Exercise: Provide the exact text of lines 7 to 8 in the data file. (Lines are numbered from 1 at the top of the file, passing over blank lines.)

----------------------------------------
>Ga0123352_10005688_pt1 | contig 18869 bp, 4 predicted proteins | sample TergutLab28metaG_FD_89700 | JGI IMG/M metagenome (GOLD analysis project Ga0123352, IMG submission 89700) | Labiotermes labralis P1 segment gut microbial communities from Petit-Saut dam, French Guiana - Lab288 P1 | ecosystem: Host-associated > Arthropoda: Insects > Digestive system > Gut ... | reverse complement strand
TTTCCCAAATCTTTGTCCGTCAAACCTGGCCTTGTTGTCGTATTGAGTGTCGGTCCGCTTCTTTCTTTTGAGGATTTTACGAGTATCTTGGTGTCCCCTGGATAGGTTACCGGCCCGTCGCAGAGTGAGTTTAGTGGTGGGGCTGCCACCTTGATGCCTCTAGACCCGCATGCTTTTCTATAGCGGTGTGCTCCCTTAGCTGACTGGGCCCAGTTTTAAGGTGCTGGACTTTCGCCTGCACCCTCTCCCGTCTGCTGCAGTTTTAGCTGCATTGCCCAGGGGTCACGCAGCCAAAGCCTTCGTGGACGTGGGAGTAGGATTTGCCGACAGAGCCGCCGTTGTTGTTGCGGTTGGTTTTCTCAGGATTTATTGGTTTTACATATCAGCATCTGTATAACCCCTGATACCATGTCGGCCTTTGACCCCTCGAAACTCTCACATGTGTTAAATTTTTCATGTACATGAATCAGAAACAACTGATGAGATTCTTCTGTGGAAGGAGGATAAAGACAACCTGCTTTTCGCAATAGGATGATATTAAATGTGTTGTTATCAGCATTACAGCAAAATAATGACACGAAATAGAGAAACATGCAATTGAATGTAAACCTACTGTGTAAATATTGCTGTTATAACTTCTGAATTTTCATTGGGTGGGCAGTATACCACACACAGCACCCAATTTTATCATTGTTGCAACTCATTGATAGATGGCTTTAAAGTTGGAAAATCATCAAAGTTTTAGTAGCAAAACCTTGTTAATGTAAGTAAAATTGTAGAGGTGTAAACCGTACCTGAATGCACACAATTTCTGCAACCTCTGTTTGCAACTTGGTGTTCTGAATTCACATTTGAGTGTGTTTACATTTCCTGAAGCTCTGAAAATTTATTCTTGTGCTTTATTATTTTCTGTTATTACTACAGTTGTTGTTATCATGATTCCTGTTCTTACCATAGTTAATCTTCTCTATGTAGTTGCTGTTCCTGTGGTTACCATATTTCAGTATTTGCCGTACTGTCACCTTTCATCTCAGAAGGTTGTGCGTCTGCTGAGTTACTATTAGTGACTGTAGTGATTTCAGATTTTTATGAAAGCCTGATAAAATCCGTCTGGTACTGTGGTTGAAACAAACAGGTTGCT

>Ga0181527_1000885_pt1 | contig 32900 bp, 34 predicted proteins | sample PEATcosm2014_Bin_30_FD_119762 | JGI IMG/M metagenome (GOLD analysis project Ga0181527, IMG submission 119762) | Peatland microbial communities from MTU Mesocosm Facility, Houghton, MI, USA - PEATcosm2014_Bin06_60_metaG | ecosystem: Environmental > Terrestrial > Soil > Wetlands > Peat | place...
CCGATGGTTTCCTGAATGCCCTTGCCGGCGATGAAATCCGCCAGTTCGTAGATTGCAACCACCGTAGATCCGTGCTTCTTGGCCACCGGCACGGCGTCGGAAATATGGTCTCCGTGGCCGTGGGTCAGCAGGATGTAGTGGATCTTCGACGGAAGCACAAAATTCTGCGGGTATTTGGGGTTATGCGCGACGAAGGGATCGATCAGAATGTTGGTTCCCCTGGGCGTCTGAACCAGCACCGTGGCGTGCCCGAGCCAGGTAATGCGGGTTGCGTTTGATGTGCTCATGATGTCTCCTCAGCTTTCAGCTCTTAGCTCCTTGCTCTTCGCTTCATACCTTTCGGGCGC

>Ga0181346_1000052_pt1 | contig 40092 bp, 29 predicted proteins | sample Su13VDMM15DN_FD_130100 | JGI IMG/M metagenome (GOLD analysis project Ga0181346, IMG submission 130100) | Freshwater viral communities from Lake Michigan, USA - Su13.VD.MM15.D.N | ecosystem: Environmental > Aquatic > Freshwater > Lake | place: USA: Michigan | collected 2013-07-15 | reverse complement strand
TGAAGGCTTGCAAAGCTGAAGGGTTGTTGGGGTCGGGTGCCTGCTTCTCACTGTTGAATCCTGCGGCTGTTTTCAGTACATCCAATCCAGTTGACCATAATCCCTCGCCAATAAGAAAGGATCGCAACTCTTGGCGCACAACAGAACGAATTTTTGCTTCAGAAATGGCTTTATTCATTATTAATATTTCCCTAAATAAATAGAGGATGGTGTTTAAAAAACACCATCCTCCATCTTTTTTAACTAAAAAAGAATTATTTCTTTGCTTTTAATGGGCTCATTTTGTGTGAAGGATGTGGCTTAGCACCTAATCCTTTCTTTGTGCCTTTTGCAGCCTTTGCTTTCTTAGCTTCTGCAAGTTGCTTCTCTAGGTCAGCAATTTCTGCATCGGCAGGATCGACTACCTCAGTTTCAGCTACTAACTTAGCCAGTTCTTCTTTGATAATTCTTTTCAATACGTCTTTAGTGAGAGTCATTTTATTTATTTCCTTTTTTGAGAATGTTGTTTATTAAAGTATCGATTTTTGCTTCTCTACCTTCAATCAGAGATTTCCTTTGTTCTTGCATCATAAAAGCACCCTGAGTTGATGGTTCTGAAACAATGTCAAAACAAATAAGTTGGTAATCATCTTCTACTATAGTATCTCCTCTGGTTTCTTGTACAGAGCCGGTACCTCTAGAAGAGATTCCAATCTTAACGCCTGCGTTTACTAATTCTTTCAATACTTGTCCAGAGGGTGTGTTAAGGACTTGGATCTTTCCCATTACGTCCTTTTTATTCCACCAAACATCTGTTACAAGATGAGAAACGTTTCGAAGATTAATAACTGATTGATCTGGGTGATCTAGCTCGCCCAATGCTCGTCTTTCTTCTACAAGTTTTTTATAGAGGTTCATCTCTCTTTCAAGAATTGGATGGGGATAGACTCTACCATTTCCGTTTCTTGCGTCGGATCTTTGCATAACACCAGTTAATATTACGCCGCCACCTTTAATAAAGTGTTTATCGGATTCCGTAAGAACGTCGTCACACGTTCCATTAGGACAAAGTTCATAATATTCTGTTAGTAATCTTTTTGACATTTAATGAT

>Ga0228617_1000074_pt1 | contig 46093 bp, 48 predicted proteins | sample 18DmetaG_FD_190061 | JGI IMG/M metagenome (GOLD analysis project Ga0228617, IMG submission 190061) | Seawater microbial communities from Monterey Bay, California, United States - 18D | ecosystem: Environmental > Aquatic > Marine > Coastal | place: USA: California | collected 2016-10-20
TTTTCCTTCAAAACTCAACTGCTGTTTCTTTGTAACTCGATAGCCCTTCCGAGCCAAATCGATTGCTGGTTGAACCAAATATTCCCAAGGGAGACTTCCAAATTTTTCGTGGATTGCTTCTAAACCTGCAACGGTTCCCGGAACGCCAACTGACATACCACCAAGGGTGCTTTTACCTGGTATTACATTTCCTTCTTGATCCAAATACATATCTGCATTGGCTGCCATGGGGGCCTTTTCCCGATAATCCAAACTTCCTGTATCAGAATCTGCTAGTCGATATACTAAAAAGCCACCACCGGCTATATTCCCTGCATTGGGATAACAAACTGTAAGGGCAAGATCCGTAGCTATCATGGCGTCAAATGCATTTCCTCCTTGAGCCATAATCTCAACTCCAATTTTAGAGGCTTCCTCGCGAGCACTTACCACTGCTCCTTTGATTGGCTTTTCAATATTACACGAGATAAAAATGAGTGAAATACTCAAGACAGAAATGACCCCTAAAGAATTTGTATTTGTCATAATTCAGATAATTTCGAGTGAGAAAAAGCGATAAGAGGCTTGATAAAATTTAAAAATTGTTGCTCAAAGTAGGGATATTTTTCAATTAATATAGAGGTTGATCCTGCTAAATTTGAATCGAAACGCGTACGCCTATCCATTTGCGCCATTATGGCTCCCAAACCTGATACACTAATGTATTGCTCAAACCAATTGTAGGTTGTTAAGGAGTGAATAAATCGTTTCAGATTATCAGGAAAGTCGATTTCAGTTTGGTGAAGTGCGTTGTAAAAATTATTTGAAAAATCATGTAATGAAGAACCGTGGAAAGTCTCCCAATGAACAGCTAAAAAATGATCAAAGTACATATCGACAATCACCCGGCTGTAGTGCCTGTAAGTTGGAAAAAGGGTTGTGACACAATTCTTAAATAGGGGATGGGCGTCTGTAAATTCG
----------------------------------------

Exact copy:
>Ga0228617_1000074_pt1 | contig 46093 bp, 48 predicted proteins | sample 18DmetaG_FD_190061 | JGI IMG/M metagenome (GOLD analysis project Ga0228617, IMG submission 190061) | Seawater microbial communities from Monterey Bay, California, United States - 18D | ecosystem: Environmental > Aquatic > Marine > Coastal | place: USA: California | collected 2016-10-20
TTTTCCTTCAAAACTCAACTGCTGTTTCTTTGTAACTCGATAGCCCTTCCGAGCCAAATCGATTGCTGGTTGAACCAAATATTCCCAAGGGAGACTTCCAAATTTTTCGTGGATTGCTTCTAAACCTGCAACGGTTCCCGGAACGCCAACTGACATACCACCAAGGGTGCTTTTACCTGGTATTACATTTCCTTCTTGATCCAAATACATATCTGCATTGGCTGCCATGGGGGCCTTTTCCCGATAATCCAAACTTCCTGTATCAGAATCTGCTAGTCGATATACTAAAAAGCCACCACCGGCTATATTCCCTGCATTGGGATAACAAACTGTAAGGGCAAGATCCGTAGCTATCATGGCGTCAAATGCATTTCCTCCTTGAGCCATAATCTCAACTCCAATTTTAGAGGCTTCCTCGCGAGCACTTACCACTGCTCCTTTGATTGGCTTTTCAATATTACACGAGATAAAAATGAGTGAAATACTCAAGACAGAAATGACCCCTAAAGAATTTGTATTTGTCATAATTCAGATAATTTCGAGTGAGAAAAAGCGATAAGAGGCTTGATAAAATTTAAAAATTGTTGCTCAAAGTAGGGATATTTTTCAATTAATATAGAGGTTGATCCTGCTAAATTTGAATCGAAACGCGTACGCCTATCCATTTGCGCCATTATGGCTCCCAAACCTGATACACTAATGTATTGCTCAAACCAATTGTAGGTTGTTAAGGAGTGAATAAATCGTTTCAGATTATCAGGAAAGTCGATTTCAGTTTGGTGAAGTGCGTTGTAAAAATTATTTGAAAAATCATGTAATGAAGAACCGTGGAAAGTCTCCCAATGAACAGCTAAAAAATGATCAAAGTACATATCGACAATCACCCGGCTGTAGTGCCTGTAAGTTGGAAAAAGGGTTGTGACACAATTCTTAAATAGGGGATGGGCGTCTGTAAATTCG